Background: Traumatic experiences during childhood may influence the development of mental disorders during adulthood. Aim: To determine clinical and psychosocial variables that are associated with a higher frequency of adverse childhood experiences (ACE) in patients who consult for depression in Primary Health Care clinics in Chile. Material and methods: A socio-demographic interview, the mini international neuropsychiatric interview (MINI), a screening for ACE, a questionnaire for partner violence (PV), the Life Experiences Survey (LES) and the Hamilton Rating Scale for Depression (HRDS) were applied to 394 patients with major depression (87% women). Results: Eighty two percent of patients had experienced at least one ACE and 43 % of them reported three or more. Positive correlations were observed between the number of ACE and severity of depressive symptoms (r=0.19; p< 0.01), psychiatric comorbidities (r= 0.23; p<0.01), partner violence events (r= 0.31; p <0.01), vital stressful events (r=0.12; p<0.01), number of depressive episodes (r=0.16; p< 0.01), duration of the longer depressive episode (r=0.12; p<0.05) and suicidal tendency according to HDRS (r=0.16; p<0.01). An inverse correlation was observed between frequency of ACE and age at the first depressive episode (r= -0.12; p<0.05). Conclusions: These data are consistent with the hypothesis that early trauma is associated with more severe and complex depressive episodes during adulthood.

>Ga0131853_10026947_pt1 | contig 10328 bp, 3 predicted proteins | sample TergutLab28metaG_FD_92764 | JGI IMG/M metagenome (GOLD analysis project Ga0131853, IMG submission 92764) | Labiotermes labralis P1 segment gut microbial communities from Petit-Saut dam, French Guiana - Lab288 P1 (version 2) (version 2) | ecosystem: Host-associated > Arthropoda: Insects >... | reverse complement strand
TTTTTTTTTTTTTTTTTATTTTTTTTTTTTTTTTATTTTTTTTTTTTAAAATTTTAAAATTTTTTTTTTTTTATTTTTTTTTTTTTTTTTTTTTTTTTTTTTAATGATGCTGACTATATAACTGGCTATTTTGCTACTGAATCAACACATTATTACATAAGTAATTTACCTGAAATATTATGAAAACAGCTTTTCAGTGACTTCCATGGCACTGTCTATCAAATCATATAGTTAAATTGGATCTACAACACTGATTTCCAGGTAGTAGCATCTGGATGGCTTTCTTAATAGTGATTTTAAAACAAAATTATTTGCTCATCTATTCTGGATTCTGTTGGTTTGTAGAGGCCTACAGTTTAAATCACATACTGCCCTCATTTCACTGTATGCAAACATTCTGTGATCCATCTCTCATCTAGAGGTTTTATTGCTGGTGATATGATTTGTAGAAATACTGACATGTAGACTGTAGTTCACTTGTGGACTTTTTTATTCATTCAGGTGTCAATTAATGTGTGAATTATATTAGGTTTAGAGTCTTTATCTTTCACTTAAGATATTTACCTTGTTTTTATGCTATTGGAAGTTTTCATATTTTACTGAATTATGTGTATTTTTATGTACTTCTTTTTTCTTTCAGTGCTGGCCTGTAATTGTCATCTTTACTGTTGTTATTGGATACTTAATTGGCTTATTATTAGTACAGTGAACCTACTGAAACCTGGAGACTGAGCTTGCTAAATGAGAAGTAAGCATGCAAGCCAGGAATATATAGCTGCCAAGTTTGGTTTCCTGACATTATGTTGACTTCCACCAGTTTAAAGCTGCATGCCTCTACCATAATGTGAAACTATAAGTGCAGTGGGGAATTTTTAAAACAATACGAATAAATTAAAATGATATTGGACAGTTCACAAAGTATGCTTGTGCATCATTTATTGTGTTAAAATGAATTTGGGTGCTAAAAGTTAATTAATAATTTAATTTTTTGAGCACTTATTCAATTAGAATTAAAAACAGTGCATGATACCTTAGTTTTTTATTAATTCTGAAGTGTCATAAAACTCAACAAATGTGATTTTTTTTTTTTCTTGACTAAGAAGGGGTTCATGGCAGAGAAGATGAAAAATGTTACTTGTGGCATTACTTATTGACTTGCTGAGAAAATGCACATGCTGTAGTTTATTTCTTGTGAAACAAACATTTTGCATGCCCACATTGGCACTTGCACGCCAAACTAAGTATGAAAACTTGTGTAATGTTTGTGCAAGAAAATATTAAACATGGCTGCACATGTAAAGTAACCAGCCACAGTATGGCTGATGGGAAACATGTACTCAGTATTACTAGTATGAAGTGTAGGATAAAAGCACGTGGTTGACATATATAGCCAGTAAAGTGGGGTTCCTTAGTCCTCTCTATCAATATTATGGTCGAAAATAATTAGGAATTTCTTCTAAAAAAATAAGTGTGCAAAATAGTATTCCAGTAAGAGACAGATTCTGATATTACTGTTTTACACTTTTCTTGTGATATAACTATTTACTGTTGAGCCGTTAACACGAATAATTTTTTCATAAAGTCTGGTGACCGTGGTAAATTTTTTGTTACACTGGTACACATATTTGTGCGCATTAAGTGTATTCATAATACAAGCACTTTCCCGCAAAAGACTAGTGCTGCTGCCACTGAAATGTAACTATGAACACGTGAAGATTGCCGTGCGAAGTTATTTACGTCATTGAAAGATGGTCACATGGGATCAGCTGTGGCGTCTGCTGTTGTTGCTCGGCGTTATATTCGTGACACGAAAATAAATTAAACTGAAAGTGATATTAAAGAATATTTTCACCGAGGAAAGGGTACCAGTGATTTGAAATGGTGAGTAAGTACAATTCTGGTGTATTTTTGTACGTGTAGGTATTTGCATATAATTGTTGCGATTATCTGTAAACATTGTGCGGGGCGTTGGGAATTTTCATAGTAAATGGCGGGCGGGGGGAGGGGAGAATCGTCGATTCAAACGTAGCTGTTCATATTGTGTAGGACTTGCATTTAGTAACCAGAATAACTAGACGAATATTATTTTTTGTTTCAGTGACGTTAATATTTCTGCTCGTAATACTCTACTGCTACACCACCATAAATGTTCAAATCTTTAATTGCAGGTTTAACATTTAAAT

Child Abuse; Depression; Primary Health Care; Psychological; Stress